Saturday, July 05, 2008

Four's (part of) a Crowd...(3)

graphite, putty eraser & watercolour/30x20cm
original source: 'The Guardian' 16/06/08

Continuing 'the project within The Project', the 3rd drawing 'sectioned' from the football crowd original newspaper photo, reading to the immediate right of the previous entry, the cellular nature of the grid format helping the part serve for the whole, featuring as it & each does the same essential components of a person-framed-in-a-box although each face & expression is of course individual: the variety within the basic limitations serving to provide continued inspiration & freedom of expression.

This particular work (part & whole) enables me on this occasion to mention & cite as influential the work, & particularly the drawings, of Zak Smith, an artist discovered through his inclusion in the compendious survey of contemporary practice 'Vitamin D: New Perspectives in Drawing' as previously mentioned.

Subsequently, suitably impressed, especially by the archive of work available to view on Zak Smith's own website, I invested in his book 'Pictures of Girls', which features a fine representative selection of the artist's work in various projects & allows access to a suitable study of his technique - labour-intensive, highly-detailed ink drawings with acrylic washes on plastic-coated paper which gives them a very distinctive, wonderfully fluid appearance - & equally individual style, what one might term essentially punkish & contemporary - peopled by characters very much of 'the now' - yet suffused with & quoting all manner of art & other visual references such as Klimt, Art Nouveau, Japanese graphics (contemporary & historical) & the western comic tradition, resulting in a densely-patterned, exuberantly Baroque aesthetic. Similarly, the form that many of the drawings take as individual, discrete parts of series references again graphic novels & both cinematic & literary narrative, works teeming, overflowing, with life.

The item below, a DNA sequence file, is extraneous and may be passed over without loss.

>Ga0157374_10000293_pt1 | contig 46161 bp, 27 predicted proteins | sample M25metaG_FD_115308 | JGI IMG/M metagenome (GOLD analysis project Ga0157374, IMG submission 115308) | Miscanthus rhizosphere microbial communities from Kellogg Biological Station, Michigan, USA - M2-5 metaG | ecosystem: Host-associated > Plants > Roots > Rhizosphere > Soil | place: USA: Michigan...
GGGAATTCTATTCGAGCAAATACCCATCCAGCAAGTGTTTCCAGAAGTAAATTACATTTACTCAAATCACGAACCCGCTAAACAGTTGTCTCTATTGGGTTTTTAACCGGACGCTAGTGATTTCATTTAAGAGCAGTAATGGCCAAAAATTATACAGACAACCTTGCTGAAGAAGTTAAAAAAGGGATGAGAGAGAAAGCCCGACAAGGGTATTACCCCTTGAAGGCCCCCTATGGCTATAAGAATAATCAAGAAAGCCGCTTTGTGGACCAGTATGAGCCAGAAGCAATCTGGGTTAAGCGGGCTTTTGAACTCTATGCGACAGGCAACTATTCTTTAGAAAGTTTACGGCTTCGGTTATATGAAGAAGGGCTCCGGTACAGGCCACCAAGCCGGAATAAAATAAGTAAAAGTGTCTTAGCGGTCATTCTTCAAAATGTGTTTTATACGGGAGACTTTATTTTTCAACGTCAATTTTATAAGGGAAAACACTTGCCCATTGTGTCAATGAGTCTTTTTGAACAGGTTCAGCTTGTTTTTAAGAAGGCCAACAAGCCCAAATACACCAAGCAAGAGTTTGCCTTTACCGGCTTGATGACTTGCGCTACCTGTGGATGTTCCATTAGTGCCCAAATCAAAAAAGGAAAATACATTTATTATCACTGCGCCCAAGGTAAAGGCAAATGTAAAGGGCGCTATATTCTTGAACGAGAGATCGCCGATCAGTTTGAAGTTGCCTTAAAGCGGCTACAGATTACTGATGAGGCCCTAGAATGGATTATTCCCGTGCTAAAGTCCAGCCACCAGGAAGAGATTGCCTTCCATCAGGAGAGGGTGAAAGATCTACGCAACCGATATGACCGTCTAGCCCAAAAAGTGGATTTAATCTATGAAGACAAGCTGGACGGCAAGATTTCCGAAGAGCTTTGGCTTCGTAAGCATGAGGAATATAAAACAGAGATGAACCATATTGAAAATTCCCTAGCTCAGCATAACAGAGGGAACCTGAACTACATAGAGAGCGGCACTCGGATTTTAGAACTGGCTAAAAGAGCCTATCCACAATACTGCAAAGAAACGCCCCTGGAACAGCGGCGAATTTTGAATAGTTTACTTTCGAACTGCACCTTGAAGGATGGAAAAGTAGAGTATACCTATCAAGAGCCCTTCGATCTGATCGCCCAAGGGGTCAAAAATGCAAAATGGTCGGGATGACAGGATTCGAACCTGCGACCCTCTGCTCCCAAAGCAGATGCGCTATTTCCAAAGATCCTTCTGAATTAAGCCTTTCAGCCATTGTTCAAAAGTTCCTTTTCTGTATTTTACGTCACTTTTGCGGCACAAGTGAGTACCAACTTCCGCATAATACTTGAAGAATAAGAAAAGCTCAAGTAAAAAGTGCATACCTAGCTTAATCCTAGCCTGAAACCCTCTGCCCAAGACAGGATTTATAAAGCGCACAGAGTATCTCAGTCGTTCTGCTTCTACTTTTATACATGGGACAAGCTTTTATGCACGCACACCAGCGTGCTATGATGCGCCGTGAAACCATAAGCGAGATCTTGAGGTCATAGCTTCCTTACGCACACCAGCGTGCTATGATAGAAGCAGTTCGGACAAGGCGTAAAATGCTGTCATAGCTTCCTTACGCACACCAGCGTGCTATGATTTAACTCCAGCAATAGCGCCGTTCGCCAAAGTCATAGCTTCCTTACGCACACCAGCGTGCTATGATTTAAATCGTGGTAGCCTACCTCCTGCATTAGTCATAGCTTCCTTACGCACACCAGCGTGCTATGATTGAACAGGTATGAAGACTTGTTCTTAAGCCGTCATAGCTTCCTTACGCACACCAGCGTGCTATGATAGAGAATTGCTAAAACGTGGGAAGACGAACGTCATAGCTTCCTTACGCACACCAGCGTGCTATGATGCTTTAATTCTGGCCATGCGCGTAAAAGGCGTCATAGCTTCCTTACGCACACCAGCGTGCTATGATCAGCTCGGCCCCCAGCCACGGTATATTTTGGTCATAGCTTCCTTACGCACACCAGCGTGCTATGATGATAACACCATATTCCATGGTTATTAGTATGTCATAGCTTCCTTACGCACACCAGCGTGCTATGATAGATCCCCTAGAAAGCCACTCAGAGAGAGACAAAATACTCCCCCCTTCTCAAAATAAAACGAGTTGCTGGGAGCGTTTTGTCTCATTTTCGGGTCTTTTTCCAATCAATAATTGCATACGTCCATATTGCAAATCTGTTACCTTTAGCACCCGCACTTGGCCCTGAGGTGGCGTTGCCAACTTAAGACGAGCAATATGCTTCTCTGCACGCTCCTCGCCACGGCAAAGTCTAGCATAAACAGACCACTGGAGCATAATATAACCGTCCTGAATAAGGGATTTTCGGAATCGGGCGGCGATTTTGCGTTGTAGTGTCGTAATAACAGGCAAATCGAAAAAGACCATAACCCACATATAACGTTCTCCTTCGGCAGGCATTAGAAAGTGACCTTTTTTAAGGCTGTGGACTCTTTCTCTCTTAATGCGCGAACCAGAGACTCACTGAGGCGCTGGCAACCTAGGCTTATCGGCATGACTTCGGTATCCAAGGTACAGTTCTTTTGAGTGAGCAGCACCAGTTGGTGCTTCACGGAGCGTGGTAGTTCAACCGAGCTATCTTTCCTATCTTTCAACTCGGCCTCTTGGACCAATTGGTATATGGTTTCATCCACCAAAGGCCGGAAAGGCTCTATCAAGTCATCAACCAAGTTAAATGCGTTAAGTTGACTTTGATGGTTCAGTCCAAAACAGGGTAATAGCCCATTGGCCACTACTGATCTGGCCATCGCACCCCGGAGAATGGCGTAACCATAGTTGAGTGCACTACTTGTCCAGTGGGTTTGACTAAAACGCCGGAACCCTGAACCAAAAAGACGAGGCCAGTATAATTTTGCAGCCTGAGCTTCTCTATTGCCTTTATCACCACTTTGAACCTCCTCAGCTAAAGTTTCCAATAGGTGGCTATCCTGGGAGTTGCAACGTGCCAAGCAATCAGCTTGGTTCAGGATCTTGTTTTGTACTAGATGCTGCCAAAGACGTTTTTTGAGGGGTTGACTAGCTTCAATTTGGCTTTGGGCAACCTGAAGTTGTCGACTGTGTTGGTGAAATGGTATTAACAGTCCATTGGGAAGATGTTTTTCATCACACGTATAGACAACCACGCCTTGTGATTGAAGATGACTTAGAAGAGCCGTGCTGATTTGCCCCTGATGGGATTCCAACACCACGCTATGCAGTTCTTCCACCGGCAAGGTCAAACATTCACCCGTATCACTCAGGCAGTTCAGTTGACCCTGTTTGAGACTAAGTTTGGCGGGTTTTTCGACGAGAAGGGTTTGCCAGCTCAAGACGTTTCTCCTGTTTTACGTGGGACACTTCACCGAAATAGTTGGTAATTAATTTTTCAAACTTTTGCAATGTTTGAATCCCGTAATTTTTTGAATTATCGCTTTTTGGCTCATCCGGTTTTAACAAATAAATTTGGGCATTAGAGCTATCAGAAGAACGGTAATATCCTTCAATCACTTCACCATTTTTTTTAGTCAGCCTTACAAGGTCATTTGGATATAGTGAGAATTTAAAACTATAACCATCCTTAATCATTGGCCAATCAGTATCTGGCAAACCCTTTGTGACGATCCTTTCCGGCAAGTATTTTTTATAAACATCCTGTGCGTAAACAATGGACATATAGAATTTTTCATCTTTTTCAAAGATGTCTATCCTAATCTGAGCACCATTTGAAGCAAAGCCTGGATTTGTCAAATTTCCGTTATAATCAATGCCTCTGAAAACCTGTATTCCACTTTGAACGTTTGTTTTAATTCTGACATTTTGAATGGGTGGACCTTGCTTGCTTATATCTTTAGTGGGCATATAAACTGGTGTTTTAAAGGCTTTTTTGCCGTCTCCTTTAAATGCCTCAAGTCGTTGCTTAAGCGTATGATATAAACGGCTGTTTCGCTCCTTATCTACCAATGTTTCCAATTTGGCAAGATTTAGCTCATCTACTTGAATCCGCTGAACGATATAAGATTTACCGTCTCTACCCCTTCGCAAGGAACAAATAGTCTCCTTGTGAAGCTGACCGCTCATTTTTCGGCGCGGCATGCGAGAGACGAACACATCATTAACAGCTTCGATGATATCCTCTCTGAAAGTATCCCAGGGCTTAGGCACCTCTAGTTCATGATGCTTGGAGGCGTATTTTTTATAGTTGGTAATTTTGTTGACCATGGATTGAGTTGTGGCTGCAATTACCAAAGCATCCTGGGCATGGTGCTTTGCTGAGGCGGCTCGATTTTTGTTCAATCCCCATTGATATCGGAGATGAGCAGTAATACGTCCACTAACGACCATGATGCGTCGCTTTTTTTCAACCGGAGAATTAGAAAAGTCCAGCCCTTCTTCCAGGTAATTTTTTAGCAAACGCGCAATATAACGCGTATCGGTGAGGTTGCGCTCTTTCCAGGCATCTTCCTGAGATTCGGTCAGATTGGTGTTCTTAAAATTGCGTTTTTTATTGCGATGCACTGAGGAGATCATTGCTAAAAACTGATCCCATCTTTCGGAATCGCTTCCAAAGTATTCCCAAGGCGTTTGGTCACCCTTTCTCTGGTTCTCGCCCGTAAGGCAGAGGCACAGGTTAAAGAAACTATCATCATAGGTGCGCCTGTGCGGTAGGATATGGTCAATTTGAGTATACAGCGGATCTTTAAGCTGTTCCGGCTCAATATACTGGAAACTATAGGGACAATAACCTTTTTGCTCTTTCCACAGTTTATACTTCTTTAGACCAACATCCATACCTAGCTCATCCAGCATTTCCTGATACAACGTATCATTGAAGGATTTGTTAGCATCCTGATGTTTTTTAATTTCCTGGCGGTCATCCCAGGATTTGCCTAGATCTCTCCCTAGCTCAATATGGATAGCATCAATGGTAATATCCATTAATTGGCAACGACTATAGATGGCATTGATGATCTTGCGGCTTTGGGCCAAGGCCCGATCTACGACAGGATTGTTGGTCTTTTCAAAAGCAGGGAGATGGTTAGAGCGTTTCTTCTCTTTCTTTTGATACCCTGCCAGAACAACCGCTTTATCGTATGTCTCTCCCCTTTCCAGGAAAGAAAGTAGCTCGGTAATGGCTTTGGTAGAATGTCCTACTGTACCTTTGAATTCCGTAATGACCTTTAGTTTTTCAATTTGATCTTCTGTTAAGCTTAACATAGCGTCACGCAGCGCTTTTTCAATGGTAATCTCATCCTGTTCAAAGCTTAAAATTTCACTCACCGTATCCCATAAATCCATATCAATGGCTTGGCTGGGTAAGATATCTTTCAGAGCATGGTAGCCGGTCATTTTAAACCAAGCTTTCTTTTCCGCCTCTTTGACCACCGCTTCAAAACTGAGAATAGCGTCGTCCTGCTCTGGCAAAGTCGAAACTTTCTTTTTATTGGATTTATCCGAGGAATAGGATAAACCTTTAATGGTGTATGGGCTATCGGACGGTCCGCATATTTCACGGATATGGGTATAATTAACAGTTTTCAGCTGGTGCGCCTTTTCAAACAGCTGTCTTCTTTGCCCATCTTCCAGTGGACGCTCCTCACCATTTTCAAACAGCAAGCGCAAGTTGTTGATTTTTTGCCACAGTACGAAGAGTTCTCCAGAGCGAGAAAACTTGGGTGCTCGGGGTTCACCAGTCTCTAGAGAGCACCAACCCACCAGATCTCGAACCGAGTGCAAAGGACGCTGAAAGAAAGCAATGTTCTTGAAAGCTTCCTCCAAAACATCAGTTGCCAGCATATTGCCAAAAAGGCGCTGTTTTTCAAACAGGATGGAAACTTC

The particular project of Zak Smith's to which I'd like to draw attention with which to contextualize the football crowd drawing(s) is his illustrative interpretation of Thomas Pynchon's vast, ornate novel 'Gravity's Rainbow'.
As may be observed below, this work, with a drawing produced to refer to some aspect of the text of each single page of the novel's total of 760, has, in addition to being presented in book form, like the novel it illustrates, been exhibited in its entirety, as a whole entity, where one might choose to view it for itself in such a form, & narratively, page by page, drawing by drawing, cell by cell of its grid format, or otherwise free-associate between various separate drawings, up, down, backwards, forwards, diagonally, jumping across at will, reading them in a very postmodern, non-linear, rhizomic fashion.